(Parts 1 and 2, start here then here.)

December 25, 2513
Space Station: Toronto

It is Christmas, so happy Christmas. Tell Junior his old man is out there, up there, thinking of him. Point me out a second. Tell him one of the brighter stars is me. Do that for me.

This morning I woke with a fever. The heaters have been shot for a month. I opened my eyes. I had unbuckled myself in my sleep, so I was floating off the bed, with no space blanket wrapped around me, shivering in my sweat. The windows had frozen over and the ice let in none of the star light beyond. Everything was black in here as it is out there, except for the little blinking eye of computer. Last week she powered her self down, muttering something about getting some peace, if you can believe it, and so she’s been in sleep mode ever since.  So anyway, I was floating there, freezing, the little robot blinking, humming quietly in the black air, and I remembered Christmas.

You must remember, that first Christmas, not too long ago. (Although I suppose that depends who you ask what a long time is. I can’t figure it out anymore.)  We’d gone to the ice rink downtown, the one outside, and I had to tie your skates for you because your fingers had gone blue. You never wore mitts even though it killed you every time. As I was down on my knee, I looked up at you, and everything left me, and came crashing back inside me, all the same instant. I’ve told you, that was the moment I knew. God. There’s not a thing I wouldn’t do to be back there, on that rink, tying your skates right now. Watching you blow the heat into your cold paws.

I’ve scraped a slit through the thick ice and I can now see out the port hole window. Out there, far away, I can see it. The red orb that’s taken me all this way. You’d think I’d be more excited about it. All these years,  hurdling through all this dust and gas, to come to this place – now just a few thousand more days and we’ll be there – and now I can see its haze, beaconing us like a lighthouse on fire, like a hearth, warm and waiting, shining and sifting its graces out into the lightless ocean, and yet nothing. Maybe if computer were awake to share it with me. Maybe if she’d just answer one damn question about whether the hell or not I’ll get to go back home. Get to go, go see, go see you after all this is over.

I don’t want to write about that. So I won’t.

I hope somehow you get these things, that they make their way to you, to the right place, to the right time. I hope when that red thing coming at us , makes it way here, that I’ll do what I have to do. That all will be forgiven. That they’ll send me back. They never said they wouldn’t – and I’ve asked. You’d think if there was no hope they’d have let me know by now. But they haven’t said anything.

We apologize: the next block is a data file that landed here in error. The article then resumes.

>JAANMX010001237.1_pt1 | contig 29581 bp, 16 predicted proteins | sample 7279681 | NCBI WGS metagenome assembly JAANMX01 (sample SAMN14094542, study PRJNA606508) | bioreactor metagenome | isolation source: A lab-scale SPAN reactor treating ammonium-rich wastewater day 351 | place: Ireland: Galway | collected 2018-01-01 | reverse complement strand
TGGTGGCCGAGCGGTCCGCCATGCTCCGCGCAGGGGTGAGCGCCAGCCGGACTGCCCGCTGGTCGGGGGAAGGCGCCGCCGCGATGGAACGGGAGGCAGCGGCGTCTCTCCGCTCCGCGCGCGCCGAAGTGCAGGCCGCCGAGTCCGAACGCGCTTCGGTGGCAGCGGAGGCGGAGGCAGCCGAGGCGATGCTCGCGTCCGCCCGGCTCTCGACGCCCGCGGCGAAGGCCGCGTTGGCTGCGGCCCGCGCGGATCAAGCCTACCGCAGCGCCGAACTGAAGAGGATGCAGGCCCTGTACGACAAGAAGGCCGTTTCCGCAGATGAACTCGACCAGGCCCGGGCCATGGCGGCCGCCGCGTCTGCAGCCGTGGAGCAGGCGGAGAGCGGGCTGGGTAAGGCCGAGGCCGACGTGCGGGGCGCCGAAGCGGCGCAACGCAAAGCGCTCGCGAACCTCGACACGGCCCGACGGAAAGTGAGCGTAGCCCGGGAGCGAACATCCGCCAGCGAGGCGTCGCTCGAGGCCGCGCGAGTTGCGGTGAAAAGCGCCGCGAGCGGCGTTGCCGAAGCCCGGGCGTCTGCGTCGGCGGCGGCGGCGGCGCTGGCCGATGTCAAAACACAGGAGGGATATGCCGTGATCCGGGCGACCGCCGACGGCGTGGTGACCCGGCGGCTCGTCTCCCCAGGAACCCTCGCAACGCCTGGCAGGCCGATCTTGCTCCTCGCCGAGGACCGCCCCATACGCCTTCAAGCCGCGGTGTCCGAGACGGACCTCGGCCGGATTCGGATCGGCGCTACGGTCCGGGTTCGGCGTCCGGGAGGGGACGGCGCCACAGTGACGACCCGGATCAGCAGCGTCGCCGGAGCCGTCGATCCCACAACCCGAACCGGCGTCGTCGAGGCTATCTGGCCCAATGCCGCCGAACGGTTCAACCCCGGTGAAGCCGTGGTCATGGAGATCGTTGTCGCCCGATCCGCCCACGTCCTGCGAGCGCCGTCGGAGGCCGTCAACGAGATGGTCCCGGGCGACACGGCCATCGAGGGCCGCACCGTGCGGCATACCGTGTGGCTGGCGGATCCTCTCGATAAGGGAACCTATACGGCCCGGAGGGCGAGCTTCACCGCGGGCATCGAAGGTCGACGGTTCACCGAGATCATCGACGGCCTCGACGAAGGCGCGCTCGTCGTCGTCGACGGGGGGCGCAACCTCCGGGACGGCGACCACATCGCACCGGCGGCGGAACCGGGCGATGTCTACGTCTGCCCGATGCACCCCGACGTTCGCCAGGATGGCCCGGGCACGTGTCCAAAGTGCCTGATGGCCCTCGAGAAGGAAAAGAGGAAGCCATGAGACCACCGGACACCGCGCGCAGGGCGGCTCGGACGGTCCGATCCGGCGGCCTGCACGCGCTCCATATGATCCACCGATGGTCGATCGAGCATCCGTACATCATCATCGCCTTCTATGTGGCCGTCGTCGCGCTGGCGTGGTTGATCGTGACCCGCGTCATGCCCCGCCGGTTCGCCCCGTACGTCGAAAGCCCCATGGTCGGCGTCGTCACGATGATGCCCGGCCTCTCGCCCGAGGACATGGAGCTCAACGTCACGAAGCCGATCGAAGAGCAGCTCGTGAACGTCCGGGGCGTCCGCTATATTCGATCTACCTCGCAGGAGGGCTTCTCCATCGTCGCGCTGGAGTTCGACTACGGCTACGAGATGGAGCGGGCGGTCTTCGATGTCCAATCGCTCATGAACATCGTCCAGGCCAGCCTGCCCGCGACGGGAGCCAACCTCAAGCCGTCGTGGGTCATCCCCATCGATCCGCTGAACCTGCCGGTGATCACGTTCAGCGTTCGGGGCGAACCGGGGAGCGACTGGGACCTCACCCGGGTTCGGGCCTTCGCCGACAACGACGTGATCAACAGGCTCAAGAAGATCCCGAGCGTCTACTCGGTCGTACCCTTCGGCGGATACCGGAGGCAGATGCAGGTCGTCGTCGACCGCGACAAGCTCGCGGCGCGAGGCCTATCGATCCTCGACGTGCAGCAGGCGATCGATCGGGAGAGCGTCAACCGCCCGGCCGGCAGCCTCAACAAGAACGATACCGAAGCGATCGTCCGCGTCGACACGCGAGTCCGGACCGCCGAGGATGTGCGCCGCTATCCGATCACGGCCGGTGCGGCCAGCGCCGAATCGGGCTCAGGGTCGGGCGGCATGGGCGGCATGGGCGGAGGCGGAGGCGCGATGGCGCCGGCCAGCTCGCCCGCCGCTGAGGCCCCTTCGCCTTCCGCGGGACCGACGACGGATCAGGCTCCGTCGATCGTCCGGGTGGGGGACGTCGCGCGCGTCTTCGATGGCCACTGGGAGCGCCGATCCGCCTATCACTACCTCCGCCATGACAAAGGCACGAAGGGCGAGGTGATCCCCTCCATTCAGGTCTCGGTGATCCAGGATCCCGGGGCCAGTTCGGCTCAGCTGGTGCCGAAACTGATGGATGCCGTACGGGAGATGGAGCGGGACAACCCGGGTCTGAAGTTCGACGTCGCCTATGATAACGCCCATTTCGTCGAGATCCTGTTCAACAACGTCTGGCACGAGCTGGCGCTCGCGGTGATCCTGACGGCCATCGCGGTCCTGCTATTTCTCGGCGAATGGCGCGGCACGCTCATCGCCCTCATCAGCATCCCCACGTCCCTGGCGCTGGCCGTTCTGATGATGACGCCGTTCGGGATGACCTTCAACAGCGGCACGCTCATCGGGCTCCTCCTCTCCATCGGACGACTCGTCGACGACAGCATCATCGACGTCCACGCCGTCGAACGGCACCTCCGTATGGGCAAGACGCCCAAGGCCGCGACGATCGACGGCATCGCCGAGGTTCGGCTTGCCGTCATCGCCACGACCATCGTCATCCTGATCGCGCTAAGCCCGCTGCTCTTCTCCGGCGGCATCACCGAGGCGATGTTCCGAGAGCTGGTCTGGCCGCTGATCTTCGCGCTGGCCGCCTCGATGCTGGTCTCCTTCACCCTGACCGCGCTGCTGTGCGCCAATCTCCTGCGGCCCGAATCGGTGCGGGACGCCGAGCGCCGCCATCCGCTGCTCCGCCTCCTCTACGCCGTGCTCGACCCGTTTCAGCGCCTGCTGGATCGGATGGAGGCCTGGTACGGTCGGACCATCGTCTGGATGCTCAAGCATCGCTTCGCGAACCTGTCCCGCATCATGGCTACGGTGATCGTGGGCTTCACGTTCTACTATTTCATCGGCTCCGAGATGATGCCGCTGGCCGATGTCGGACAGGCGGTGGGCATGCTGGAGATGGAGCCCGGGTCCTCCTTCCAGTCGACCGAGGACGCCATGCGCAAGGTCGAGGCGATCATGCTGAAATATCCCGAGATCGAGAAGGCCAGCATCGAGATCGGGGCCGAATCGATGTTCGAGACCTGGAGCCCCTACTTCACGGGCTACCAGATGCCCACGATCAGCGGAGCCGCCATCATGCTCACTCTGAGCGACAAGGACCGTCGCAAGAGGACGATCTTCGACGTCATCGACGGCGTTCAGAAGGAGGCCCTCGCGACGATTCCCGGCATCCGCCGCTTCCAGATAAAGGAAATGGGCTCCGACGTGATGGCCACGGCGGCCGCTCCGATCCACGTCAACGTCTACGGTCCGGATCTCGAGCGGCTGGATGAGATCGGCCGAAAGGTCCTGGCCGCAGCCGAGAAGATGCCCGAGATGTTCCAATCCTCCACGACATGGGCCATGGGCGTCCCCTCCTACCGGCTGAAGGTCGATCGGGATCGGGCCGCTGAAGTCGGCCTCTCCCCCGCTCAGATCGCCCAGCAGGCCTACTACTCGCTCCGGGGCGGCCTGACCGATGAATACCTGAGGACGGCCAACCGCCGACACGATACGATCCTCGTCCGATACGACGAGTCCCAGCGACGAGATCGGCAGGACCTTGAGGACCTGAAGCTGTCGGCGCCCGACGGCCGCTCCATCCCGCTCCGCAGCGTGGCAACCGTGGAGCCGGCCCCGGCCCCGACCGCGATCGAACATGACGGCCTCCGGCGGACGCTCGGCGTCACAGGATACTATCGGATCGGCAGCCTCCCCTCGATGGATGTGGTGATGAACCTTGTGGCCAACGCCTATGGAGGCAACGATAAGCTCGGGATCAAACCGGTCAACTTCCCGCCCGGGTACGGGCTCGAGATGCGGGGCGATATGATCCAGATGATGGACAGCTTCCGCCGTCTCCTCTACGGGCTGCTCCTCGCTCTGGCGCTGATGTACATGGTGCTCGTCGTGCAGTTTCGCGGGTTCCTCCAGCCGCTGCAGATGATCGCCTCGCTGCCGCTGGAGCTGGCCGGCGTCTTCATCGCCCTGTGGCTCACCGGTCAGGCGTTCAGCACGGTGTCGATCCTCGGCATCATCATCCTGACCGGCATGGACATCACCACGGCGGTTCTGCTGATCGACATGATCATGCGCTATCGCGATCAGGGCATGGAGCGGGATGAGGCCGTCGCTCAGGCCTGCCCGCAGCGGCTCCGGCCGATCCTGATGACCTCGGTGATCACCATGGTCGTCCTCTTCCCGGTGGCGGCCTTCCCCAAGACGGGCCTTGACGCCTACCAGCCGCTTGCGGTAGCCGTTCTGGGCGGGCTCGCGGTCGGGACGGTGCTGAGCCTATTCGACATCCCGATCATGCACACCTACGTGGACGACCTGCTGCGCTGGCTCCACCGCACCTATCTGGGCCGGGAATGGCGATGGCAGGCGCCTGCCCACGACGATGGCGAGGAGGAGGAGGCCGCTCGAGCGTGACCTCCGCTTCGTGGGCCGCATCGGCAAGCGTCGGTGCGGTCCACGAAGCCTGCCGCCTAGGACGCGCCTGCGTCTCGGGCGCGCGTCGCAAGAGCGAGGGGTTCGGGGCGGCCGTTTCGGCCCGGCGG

I’m glad I did what I did. I’m glad I’m out here. That it isn’t you or him they sent like they wanted to. That they let me do it. I’m glad it’s me. There are millions of stars out here, and I’ve seen them all so many times, I know each one by heart. I know their dances. I know their fuzz. I know the way they swirl and collapse and return. I know the whole vastitude beyond me like a map, one I could draw by hand. I know all this – and yet, I am forgetting your eyes. The wrinkles, the dimples in your upper cheek, not cheek dimples, eye dimples. What do you call those? Your eyes are a certain colour. But which one? They are fading from my mind’s eye like the blinking dot on computer’s head. Hum. Bright. Visible a second. Zip. Fade out. Only visible now in the back of my eye. In the ghost of seeing it. Your eyes are going from me. I’ll just have your smile left. Those white stones, a constellation that floats undisturbed by all the other glistening blackness. Maybe one day that’s all there’ll be. Your heavenly star crowned smile. 32 or 34 universes in two bows, the black hole behind them, and into so much mirth I can fall.

It is Christmas. So I have opened up the little tin of gin that I’ve been saving. Tinned gin. Sure beats space paste. So I’ve peeled it open. So I drink to you and the little guy. So I mumble a Christmas song, though I never learned any of the words. So I’m barely even good company for myself. I can’t even keep a computer around long enough.

The clock has stopped spinning in here. That was supposed to mean we’ve arrived. And I suppose we have. I see the red planet. I see us getting closer day by day. Only a few thousand more now. And I’ll be there. Will you sleep for me? Will you wait for me? I don’t want to think of it. Sleep for me. Wait for me. I am coming. I just have to finish this.

Happy Christmas – happy Christmas,

Yours with love and all of that,